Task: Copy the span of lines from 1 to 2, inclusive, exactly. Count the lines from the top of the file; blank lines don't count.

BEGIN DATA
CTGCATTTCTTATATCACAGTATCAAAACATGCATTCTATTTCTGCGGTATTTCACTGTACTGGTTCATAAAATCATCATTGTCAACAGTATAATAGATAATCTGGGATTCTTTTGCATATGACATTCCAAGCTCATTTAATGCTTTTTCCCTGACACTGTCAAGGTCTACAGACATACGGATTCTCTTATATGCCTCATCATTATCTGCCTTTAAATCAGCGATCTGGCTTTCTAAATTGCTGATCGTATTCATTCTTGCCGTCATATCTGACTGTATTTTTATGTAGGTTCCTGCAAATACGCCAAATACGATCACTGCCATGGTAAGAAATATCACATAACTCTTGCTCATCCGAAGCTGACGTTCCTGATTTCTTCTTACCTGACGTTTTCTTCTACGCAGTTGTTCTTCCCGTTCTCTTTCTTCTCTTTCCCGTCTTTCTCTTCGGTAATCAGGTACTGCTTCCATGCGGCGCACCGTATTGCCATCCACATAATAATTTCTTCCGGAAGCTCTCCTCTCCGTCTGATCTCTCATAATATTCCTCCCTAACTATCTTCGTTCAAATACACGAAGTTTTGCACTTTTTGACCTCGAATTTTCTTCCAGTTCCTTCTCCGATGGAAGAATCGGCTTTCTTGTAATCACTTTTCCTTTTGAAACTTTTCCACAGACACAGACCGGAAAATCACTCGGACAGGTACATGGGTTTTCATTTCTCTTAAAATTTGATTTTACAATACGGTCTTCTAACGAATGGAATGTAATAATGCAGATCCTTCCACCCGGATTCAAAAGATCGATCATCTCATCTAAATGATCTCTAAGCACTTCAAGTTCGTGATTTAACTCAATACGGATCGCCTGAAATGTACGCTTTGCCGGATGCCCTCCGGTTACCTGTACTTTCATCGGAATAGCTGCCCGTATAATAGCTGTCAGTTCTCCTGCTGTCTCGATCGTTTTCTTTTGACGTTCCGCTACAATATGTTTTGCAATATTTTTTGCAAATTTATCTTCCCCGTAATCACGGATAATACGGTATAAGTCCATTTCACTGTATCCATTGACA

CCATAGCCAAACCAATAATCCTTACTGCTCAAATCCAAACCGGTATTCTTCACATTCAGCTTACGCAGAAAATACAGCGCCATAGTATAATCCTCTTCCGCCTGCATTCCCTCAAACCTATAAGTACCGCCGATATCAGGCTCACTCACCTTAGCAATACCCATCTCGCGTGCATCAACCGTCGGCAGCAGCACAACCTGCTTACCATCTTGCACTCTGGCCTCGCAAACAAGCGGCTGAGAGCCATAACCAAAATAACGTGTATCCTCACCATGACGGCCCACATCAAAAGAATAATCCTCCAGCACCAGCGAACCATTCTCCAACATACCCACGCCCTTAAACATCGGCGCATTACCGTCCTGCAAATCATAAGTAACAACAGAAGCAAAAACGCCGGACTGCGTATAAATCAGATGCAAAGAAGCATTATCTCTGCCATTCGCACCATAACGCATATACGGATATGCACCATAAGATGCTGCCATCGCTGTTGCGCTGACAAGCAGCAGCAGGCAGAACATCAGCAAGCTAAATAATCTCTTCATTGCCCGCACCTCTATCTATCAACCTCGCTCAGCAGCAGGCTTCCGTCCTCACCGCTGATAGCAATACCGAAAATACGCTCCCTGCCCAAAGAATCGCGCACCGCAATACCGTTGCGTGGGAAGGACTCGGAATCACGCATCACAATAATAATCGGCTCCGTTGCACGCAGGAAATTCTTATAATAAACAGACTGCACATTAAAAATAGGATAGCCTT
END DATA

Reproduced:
CTGCATTTCTTATATCACAGTATCAAAACATGCATTCTATTTCTGCGGTATTTCACTGTACTGGTTCATAAAATCATCATTGTCAACAGTATAATAGATAATCTGGGATTCTTTTGCATATGACATTCCAAGCTCATTTAATGCTTTTTCCCTGACACTGTCAAGGTCTACAGACATACGGATTCTCTTATATGCCTCATCATTATCTGCCTTTAAATCAGCGATCTGGCTTTCTAAATTGCTGATCGTATTCATTCTTGCCGTCATATCTGACTGTATTTTTATGTAGGTTCCTGCAAATACGCCAAATACGATCACTGCCATGGTAAGAAATATCACATAACTCTTGCTCATCCGAAGCTGACGTTCCTGATTTCTTCTTACCTGACGTTTTCTTCTACGCAGTTGTTCTTCCCGTTCTCTTTCTTCTCTTTCCCGTCTTTCTCTTCGGTAATCAGGTACTGCTTCCATGCGGCGCACCGTATTGCCATCCACATAATAATTTCTTCCGGAAGCTCTCCTCTCCGTCTGATCTCTCATAATATTCCTCCCTAACTATCTTCGTTCAAATACACGAAGTTTTGCACTTTTTGACCTCGAATTTTCTTCCAGTTCCTTCTCCGATGGAAGAATCGGCTTTCTTGTAATCACTTTTCCTTTTGAAACTTTTCCACAGACACAGACCGGAAAATCACTCGGACAGGTACATGGGTTTTCATTTCTCTTAAAATTTGATTTTACAATACGGTCTTCTAACGAATGGAATGTAATAATGCAGATCCTTCCACCCGGATTCAAAAGATCGATCATCTCATCTAAATGATCTCTAAGCACTTCAAGTTCGTGATTTAACTCAATACGGATCGCCTGAAATGTACGCTTTGCCGGATGCCCTCCGGTTACCTGTACTTTCATCGGAATAGCTGCCCGTATAATAGCTGTCAGTTCTCCTGCTGTCTCGATCGTTTTCTTTTGACGTTCCGCTACAATATGTTTTGCAATATTTTTTGCAAATTTATCTTCCCCGTAATCACGGATAATACGGTATAAGTCCATTTCACTGTATCCATTGACA

CCATAGCCAAACCAATAATCCTTACTGCTCAAATCCAAACCGGTATTCTTCACATTCAGCTTACGCAGAAAATACAGCGCCATAGTATAATCCTCTTCCGCCTGCATTCCCTCAAACCTATAAGTACCGCCGATATCAGGCTCACTCACCTTAGCAATACCCATCTCGCGTGCATCAACCGTCGGCAGCAGCACAACCTGCTTACCATCTTGCACTCTGGCCTCGCAAACAAGCGGCTGAGAGCCATAACCAAAATAACGTGTATCCTCACCATGACGGCCCACATCAAAAGAATAATCCTCCAGCACCAGCGAACCATTCTCCAACATACCCACGCCCTTAAACATCGGCGCATTACCGTCCTGCAAATCATAAGTAACAACAGAAGCAAAAACGCCGGACTGCGTATAAATCAGATGCAAAGAAGCATTATCTCTGCCATTCGCACCATAACGCATATACGGATATGCACCATAAGATGCTGCCATCGCTGTTGCGCTGACAAGCAGCAGCAGGCAGAACATCAGCAAGCTAAATAATCTCTTCATTGCCCGCACCTCTATCTATCAACCTCGCTCAGCAGCAGGCTTCCGTCCTCACCGCTGATAGCAATACCGAAAATACGCTCCCTGCCCAAAGAATCGCGCACCGCAATACCGTTGCGTGGGAAGGACTCGGAATCACGCATCACAATAATAATCGGCTCCGTTGCACGCAGGAAATTCTTATAATAAACAGACTGCACATTAAAAATAGGATAGCCTT